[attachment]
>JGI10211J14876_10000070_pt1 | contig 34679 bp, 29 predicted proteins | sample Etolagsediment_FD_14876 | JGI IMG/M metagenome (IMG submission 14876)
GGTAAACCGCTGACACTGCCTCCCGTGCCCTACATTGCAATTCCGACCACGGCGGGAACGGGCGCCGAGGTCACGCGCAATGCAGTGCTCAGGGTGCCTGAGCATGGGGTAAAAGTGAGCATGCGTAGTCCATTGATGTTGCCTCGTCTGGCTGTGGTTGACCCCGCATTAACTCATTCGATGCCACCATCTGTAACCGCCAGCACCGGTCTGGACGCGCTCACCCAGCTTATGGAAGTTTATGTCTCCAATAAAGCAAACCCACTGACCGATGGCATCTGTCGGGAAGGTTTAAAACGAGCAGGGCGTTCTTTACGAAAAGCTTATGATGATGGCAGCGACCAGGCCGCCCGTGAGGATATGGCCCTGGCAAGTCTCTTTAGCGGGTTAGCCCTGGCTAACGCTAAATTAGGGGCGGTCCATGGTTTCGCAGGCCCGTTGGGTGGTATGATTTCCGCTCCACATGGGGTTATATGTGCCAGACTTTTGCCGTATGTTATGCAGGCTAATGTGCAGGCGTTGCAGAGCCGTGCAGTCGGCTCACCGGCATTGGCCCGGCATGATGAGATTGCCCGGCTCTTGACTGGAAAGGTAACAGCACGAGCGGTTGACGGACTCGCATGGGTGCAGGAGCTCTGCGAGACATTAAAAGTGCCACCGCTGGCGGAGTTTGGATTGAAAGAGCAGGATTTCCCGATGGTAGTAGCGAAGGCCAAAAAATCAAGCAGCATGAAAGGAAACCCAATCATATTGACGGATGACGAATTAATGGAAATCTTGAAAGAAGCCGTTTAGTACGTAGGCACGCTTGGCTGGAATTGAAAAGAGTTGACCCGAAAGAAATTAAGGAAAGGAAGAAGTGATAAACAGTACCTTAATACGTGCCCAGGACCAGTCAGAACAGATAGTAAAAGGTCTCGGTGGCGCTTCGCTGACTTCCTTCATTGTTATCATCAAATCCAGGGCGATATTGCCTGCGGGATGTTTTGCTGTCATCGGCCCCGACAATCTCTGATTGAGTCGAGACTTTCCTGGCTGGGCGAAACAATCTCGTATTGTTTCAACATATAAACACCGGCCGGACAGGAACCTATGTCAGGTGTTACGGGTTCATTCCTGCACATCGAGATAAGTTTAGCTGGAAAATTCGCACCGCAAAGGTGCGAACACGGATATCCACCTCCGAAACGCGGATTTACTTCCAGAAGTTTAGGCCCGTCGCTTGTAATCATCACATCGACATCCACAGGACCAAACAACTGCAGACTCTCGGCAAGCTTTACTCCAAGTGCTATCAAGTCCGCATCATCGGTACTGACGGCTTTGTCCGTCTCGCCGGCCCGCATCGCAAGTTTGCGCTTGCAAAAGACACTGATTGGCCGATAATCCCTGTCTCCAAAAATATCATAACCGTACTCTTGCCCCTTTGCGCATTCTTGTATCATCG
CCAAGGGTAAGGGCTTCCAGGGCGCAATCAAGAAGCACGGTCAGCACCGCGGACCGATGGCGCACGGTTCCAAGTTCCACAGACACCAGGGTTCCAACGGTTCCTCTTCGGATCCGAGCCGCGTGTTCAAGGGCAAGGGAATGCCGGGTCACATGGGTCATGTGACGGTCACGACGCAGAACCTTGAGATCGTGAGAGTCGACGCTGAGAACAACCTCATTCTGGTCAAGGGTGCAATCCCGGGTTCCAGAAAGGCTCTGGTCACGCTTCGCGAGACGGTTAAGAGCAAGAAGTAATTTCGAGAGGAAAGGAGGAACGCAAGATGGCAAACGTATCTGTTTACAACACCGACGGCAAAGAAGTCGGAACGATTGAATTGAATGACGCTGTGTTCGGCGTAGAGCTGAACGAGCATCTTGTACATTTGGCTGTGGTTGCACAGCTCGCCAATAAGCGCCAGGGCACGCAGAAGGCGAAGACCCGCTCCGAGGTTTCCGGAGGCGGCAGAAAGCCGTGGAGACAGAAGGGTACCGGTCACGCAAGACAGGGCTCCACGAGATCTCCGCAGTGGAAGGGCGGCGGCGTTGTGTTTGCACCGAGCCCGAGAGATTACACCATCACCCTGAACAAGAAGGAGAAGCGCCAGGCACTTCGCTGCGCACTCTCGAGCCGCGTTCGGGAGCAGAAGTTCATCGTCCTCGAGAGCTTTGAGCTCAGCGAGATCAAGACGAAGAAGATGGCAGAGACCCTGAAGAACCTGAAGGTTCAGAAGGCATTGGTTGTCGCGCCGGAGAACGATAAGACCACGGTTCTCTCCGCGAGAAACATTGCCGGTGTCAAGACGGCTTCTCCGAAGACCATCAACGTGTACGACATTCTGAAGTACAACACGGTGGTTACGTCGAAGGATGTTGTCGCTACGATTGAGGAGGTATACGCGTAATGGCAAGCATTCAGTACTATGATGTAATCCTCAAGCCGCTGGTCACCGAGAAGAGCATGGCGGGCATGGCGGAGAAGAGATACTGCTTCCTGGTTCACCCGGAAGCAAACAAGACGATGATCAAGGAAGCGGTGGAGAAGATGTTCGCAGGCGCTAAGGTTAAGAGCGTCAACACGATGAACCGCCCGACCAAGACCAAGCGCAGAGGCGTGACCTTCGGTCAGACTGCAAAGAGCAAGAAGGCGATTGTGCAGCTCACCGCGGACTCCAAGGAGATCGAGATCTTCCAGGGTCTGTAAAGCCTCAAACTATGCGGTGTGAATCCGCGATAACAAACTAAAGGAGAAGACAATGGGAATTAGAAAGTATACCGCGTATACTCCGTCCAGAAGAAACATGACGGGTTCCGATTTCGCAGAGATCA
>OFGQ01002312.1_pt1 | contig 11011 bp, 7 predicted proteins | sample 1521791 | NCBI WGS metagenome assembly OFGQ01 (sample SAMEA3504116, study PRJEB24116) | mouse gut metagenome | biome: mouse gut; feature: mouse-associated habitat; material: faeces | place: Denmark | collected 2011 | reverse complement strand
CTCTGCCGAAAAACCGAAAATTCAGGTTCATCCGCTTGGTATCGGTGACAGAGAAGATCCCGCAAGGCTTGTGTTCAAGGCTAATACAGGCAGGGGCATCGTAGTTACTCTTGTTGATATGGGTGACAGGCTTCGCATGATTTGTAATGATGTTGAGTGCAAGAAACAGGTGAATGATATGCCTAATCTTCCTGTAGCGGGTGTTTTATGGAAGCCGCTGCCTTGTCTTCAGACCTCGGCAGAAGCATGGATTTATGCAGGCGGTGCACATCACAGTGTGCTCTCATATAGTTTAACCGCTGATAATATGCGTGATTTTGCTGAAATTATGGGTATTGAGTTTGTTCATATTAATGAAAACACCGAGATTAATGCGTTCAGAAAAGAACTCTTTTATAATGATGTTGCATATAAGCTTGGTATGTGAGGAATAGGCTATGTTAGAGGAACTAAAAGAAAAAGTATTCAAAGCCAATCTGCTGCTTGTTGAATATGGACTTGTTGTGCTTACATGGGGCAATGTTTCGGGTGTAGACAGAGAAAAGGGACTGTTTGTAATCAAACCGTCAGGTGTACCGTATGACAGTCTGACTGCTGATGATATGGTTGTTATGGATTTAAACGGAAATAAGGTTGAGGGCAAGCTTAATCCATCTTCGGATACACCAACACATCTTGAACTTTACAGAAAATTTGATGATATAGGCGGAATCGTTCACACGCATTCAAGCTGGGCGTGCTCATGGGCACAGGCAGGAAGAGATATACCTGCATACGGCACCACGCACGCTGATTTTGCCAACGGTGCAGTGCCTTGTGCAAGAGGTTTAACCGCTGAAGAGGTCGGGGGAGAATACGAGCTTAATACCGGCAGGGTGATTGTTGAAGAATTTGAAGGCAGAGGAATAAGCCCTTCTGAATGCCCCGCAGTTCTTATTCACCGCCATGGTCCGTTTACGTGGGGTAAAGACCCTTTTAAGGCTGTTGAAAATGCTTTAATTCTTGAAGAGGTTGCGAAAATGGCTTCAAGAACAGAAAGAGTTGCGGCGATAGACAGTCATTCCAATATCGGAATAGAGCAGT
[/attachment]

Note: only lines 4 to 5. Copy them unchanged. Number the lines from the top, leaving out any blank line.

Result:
>OFGQ01002312.1_pt1 | contig 11011 bp, 7 predicted proteins | sample 1521791 | NCBI WGS metagenome assembly OFGQ01 (sample SAMEA3504116, study PRJEB24116) | mouse gut metagenome | biome: mouse gut; feature: mouse-associated habitat; material: faeces | place: Denmark | collected 2011 | reverse complement strand
CTCTGCCGAAAAACCGAAAATTCAGGTTCATCCGCTTGGTATCGGTGACAGAGAAGATCCCGCAAGGCTTGTGTTCAAGGCTAATACAGGCAGGGGCATCGTAGTTACTCTTGTTGATATGGGTGACAGGCTTCGCATGATTTGTAATGATGTTGAGTGCAAGAAACAGGTGAATGATATGCCTAATCTTCCTGTAGCGGGTGTTTTATGGAAGCCGCTGCCTTGTCTTCAGACCTCGGCAGAAGCATGGATTTATGCAGGCGGTGCACATCACAGTGTGCTCTCATATAGTTTAACCGCTGATAATATGCGTGATTTTGCTGAAATTATGGGTATTGAGTTTGTTCATATTAATGAAAACACCGAGATTAATGCGTTCAGAAAAGAACTCTTTTATAATGATGTTGCATATAAGCTTGGTATGTGAGGAATAGGCTATGTTAGAGGAACTAAAAGAAAAAGTATTCAAAGCCAATCTGCTGCTTGTTGAATATGGACTTGTTGTGCTTACATGGGGCAATGTTTCGGGTGTAGACAGAGAAAAGGGACTGTTTGTAATCAAACCGTCAGGTGTACCGTATGACAGTCTGACTGCTGATGATATGGTTGTTATGGATTTAAACGGAAATAAGGTTGAGGGCAAGCTTAATCCATCTTCGGATACACCAACACATCTTGAACTTTACAGAAAATTTGATGATATAGGCGGAATCGTTCACACGCATTCAAGCTGGGCGTGCTCATGGGCACAGGCAGGAAGAGATATACCTGCATACGGCACCACGCACGCTGATTTTGCCAACGGTGCAGTGCCTTGTGCAAGAGGTTTAACCGCTGAAGAGGTCGGGGGAGAATACGAGCTTAATACCGGCAGGGTGATTGTTGAAGAATTTGAAGGCAGAGGAATAAGCCCTTCTGAATGCCCCGCAGTTCTTATTCACCGCCATGGTCCGTTTACGTGGGGTAAAGACCCTTTTAAGGCTGTTGAAAATGCTTTAATTCTTGAAGAGGTTGCGAAAATGGCTTCAAGAACAGAAAGAGTTGCGGCGATAGACAGTCATTCCAATATCGGAATAGAGCAGT